month, I wrote a column highlighting how Elon Musk’s lack of
transparency with issues surrounding Tesla and SpaceX would likely lead
to more fatalities and security concerns in the years to come.
the time, front and center in the news was Elon Musk’s short-circuiting
of a National Transportation Safety Board (NTSB) investigation into a
fatality-causing Tesla Model X crash, as well as the ostensible
three-year cover-up of the reasons for a massive SpaceX explosion. As
any regulatory policy analyst will tell you, there are always reasons
for fearing sunlight, and they are generally never good ones.
the breaking news of the day from this week has shown, the case of Elon
Musk is of no exception.
from last night indicate that on Tuesday night, two teenagers were
killed in Fort Lauderdale due to their Tesla Model S bursting into
flames. This incident marks the third Tesla fatality in months.
NTSB is again investigating the situation. This time, it would be best
for Elon Musk to cooperate with their wishes, refraining from hanging
the phone up on them or posting non-NTSB vetted crash information on his
website. The billionaire can continue posting information that leads
readers to think the fault lies with the drivers, not Tesla itself, but
with each passing incident, his story will have fewer and fewer
believers. There seem to be clear quality control issues on the
corporate side. The sooner Musk allows regulators to do their job
uninterrupted, the sooner these fatalities will likely come to an end.
ostensible consequences that come with Musk self-investigating his
problems on the Tesla side are bad enough, but things do not get any
better when analyzing the recent news surrounding SpaceX’s possible
Musk’s internal review found a supplier-provided strut, not personal
imprecision, was to blame for one of his many rocket explosions, a NASA
report that came out three years later contradicts Musk’s reasoning. It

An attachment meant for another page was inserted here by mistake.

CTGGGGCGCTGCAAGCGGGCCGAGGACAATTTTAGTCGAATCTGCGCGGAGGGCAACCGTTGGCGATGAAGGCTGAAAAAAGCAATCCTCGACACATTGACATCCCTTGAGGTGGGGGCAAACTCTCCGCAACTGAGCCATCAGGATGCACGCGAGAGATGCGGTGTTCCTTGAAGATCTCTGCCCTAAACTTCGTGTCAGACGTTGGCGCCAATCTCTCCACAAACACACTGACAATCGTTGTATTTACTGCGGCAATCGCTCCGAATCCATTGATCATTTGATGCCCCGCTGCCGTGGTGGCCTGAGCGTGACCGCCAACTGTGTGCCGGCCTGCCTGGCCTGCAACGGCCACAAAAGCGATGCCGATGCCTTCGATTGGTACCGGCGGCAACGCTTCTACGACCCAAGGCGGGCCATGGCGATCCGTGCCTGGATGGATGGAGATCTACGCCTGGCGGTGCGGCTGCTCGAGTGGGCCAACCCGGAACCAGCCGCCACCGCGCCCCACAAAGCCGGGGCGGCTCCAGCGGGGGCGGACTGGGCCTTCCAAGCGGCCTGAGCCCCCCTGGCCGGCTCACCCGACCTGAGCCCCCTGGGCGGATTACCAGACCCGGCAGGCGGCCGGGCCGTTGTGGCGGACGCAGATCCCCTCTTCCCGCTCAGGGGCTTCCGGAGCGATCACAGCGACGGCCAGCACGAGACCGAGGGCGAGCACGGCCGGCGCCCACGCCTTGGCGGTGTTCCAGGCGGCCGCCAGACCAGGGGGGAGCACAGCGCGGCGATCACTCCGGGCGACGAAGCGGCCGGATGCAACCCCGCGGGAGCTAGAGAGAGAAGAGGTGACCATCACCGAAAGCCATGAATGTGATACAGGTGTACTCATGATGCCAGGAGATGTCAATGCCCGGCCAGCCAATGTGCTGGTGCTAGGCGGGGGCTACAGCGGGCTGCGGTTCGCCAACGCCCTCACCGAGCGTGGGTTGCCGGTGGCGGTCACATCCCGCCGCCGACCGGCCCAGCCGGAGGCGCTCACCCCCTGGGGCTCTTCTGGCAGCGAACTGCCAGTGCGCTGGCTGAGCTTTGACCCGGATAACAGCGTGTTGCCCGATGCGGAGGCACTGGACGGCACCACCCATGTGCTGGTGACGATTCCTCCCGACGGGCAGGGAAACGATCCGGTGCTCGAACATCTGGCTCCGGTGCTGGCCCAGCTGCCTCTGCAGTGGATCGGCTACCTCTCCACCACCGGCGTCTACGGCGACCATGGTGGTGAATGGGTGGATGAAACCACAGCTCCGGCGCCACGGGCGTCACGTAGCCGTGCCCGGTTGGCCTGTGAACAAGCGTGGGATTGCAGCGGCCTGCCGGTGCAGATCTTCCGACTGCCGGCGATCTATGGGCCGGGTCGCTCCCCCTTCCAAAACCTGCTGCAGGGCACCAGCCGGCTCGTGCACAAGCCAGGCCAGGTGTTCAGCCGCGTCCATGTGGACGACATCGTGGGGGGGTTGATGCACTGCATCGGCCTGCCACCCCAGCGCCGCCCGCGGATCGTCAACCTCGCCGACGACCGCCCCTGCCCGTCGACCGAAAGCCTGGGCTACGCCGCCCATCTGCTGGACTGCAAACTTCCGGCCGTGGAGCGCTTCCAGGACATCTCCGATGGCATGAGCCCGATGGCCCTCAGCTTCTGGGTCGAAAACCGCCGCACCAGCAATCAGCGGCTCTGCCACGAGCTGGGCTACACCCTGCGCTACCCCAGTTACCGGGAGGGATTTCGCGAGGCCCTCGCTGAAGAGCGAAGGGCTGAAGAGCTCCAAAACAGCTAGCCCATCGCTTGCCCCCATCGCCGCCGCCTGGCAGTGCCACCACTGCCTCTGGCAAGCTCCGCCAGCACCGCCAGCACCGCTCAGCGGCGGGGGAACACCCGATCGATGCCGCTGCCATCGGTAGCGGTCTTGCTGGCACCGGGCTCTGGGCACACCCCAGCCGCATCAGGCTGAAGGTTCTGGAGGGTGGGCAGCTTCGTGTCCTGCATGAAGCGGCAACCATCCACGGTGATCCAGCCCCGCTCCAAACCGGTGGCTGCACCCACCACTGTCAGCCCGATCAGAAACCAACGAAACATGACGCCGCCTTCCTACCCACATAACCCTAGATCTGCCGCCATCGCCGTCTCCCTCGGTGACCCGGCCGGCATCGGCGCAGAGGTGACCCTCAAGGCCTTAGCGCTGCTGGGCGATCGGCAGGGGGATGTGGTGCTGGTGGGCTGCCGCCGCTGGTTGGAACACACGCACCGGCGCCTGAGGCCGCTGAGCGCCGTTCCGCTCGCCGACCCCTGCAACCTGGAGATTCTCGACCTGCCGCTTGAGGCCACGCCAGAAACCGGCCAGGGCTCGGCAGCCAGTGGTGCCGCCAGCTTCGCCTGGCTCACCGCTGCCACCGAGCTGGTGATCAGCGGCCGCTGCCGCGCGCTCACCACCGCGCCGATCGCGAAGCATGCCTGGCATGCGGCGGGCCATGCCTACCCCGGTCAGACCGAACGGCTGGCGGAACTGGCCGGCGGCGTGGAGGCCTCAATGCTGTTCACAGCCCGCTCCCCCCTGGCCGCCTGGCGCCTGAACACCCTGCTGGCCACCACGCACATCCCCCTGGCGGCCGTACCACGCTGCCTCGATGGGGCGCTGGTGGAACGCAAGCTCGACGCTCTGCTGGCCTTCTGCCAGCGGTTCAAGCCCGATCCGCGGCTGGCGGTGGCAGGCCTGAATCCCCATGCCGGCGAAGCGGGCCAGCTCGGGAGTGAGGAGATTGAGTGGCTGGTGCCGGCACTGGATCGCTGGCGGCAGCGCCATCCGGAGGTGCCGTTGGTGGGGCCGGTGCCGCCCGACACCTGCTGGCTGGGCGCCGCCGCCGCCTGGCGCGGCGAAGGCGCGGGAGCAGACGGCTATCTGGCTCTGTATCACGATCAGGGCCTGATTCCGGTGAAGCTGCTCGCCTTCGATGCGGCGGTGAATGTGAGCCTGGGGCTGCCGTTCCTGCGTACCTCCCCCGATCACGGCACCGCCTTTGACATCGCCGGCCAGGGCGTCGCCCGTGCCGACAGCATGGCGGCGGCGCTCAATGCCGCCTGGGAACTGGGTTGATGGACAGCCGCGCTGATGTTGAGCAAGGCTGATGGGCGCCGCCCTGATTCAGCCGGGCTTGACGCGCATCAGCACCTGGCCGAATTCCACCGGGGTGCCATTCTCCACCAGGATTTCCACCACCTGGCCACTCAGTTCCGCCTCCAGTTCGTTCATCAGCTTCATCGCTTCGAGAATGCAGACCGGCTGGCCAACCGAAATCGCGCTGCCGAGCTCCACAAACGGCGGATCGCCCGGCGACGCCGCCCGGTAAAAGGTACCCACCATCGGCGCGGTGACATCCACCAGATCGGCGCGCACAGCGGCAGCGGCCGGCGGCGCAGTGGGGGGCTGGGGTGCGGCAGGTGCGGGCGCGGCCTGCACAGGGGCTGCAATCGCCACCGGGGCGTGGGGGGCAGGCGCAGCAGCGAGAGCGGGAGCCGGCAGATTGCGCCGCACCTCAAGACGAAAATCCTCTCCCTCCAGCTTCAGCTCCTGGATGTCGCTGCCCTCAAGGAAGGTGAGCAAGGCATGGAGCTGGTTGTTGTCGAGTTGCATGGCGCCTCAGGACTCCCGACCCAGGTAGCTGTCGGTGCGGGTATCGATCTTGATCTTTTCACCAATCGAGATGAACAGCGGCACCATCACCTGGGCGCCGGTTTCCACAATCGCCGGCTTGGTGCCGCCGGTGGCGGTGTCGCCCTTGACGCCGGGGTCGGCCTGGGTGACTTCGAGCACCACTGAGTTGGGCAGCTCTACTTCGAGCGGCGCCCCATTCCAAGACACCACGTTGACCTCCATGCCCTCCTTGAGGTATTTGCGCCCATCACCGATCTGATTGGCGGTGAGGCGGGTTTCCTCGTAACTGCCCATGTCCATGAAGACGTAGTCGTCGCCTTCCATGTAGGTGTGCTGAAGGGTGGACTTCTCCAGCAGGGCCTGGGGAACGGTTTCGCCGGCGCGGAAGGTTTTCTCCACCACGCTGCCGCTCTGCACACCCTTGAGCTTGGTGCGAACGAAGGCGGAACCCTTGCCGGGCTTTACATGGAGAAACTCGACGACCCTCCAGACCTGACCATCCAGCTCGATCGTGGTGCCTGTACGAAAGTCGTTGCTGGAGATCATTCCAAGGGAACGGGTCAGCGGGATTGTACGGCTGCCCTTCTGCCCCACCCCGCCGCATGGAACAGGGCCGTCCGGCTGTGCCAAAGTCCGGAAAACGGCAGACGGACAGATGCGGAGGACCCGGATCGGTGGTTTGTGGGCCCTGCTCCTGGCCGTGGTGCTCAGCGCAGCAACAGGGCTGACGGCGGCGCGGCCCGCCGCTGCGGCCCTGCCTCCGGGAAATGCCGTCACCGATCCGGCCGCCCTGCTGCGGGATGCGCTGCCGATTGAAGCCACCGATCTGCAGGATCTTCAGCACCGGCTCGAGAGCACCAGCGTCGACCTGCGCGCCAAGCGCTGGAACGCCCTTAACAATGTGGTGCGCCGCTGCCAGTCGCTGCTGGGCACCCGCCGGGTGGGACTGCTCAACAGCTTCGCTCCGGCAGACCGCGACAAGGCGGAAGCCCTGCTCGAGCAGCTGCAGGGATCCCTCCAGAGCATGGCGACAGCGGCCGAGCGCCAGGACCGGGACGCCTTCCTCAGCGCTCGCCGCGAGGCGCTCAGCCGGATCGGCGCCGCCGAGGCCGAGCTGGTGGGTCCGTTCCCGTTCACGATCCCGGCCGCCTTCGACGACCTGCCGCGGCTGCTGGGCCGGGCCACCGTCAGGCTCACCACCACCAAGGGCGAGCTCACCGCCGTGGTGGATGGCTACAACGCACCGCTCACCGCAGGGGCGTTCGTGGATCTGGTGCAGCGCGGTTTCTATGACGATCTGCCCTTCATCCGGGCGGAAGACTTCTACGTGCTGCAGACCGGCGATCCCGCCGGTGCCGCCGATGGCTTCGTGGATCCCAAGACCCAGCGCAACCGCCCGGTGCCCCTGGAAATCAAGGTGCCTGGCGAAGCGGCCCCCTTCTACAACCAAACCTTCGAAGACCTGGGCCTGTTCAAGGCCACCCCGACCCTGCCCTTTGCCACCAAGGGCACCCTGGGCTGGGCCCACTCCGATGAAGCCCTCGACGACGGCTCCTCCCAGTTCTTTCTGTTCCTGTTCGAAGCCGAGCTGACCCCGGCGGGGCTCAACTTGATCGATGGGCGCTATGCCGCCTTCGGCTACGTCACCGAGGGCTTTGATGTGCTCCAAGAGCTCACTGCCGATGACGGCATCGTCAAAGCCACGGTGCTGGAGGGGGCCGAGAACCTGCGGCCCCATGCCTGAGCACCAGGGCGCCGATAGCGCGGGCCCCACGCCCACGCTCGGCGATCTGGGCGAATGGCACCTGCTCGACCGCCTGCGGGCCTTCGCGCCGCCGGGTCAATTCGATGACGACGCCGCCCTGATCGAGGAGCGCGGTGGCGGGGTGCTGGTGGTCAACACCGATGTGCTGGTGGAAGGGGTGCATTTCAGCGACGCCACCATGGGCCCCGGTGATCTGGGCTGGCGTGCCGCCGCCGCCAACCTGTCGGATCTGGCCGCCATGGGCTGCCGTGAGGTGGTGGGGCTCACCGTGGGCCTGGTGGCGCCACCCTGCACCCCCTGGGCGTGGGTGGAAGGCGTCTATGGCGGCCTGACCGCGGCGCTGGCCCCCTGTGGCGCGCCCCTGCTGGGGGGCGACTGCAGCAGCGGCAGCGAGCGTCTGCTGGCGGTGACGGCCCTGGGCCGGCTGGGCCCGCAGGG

seems to blame SpaceX for using a lower-grade part without adequate
screening and testing.
worse, a Washington Post report from this week demonstrates how Congress
and NASA safety advisers fear that a tragedy of equal or worse magnitude
will occur with astronauts on board – a milestone that SpaceX still
plans on achieving by the end of the year.
has been adamant about getting more propellant for its buck by shrinking
the fuel in cold temperatures so more can be loaded in tanks, but
according to experts, the company may do so at the expense of human
lives. For Musk’s plan to work, SpaceX will need to load the propellant
just before launch time while astronauts are on board – a huge problem
when considering the reasonable possibility of it sparking and
exploding. As a result, A NASA advisory group cautioned that Musk’s
“load-and-go” strategy is “contrary to booster safety criteria that has
been in place for over 50 years.” Another expert stated that NASA “never
could get comfortable with the safety risks” because “when you’re
loading densified propellants, it is not an inherently stable
situation.” Yet Musk is still carrying on as if nothing happened, just
as he is with Tesla despite the egregious concerns that come with it.
Just how different would the unsettling events in Musk’s orbit be if the
NTSB and NASA managed to conduct investigations promptly and without
political pressure? We may never know, but the state of play would
almost certainly be better than it currently is.
each passing week, more and more lives continue to become jeopardized by
Musk’s companies. Policymakers and auditors must begin addressing the
problems at hand with a greater sense of urgency before yet another
tragedy occurs. What’s done is done, but that does not mean these
problems cannot be rectified now before the start of darker, gloomier
chapters. The American people deserve better.